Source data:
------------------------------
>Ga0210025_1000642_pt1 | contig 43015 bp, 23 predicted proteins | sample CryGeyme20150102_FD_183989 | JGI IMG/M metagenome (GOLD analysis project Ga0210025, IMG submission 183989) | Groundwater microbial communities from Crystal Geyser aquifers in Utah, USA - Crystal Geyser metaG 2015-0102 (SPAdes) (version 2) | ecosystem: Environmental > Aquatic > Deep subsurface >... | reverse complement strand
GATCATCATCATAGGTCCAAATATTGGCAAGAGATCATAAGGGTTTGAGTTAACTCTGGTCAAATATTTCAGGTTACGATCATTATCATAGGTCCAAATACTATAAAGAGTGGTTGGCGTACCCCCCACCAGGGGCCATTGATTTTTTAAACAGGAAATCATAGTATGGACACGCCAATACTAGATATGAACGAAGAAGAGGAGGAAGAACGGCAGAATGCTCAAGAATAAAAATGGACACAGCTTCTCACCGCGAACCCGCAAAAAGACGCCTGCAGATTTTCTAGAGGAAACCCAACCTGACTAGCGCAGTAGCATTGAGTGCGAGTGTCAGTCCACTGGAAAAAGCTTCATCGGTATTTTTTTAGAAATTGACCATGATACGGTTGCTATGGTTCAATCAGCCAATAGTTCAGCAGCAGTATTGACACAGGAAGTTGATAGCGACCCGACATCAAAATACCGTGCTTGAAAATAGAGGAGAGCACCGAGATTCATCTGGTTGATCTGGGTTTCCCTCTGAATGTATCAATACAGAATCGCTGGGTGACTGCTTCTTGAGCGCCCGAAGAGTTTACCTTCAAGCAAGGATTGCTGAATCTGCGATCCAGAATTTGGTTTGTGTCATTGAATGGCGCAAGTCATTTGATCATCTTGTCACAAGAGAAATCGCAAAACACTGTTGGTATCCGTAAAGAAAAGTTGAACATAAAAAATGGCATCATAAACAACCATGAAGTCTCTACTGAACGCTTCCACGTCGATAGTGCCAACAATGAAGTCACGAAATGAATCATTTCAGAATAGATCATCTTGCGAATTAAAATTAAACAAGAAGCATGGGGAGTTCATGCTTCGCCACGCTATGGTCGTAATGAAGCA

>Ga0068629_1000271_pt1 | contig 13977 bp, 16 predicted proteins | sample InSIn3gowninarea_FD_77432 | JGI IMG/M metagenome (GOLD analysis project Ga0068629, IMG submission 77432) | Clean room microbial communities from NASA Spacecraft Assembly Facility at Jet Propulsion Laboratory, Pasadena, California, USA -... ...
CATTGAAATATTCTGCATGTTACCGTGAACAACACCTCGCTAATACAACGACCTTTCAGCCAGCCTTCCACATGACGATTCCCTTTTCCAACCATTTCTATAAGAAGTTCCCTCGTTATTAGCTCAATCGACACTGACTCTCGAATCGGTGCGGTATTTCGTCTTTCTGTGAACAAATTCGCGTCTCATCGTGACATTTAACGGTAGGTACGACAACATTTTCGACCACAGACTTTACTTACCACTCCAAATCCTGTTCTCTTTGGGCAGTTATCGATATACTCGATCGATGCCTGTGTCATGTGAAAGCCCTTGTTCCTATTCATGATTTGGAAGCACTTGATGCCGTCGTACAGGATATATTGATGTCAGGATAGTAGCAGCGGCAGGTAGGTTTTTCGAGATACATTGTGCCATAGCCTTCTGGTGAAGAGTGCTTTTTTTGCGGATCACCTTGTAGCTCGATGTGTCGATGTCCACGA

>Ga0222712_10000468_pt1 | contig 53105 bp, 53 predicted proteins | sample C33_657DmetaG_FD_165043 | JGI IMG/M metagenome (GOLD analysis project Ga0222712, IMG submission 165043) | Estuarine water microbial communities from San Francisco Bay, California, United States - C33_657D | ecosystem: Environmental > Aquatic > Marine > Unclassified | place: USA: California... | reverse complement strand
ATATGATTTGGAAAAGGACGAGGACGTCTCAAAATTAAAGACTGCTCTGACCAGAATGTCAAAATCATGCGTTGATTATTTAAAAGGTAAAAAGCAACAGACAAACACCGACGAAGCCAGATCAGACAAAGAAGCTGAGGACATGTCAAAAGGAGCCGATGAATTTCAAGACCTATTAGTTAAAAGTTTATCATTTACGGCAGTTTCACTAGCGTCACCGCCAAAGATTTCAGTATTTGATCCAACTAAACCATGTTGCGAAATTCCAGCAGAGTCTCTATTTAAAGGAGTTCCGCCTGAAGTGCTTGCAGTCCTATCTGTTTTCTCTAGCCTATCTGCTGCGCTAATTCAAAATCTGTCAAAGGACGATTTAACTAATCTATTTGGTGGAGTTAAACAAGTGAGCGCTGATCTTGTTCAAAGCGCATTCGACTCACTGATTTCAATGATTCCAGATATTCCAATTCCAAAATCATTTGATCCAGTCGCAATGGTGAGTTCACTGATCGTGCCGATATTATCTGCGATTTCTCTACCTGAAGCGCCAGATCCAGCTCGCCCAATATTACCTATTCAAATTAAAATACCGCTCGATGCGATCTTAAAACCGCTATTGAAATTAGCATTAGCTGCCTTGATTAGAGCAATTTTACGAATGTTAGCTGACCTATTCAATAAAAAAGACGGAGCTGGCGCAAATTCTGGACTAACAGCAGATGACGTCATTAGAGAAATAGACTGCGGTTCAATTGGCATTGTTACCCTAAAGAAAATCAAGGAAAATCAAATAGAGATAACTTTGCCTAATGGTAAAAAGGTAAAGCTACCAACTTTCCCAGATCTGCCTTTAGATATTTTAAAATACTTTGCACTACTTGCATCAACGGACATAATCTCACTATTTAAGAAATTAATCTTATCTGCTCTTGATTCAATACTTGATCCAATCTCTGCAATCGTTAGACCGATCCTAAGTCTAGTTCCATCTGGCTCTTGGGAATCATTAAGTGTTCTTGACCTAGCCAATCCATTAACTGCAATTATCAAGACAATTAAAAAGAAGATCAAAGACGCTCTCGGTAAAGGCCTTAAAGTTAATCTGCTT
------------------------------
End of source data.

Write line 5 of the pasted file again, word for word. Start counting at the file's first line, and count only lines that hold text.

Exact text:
>Ga0222712_10000468_pt1 | contig 53105 bp, 53 predicted proteins | sample C33_657DmetaG_FD_165043 | JGI IMG/M metagenome (GOLD analysis project Ga0222712, IMG submission 165043) | Estuarine water microbial communities from San Francisco Bay, California, United States - C33_657D | ecosystem: Environmental > Aquatic > Marine > Unclassified | place: USA: California... | reverse complement strand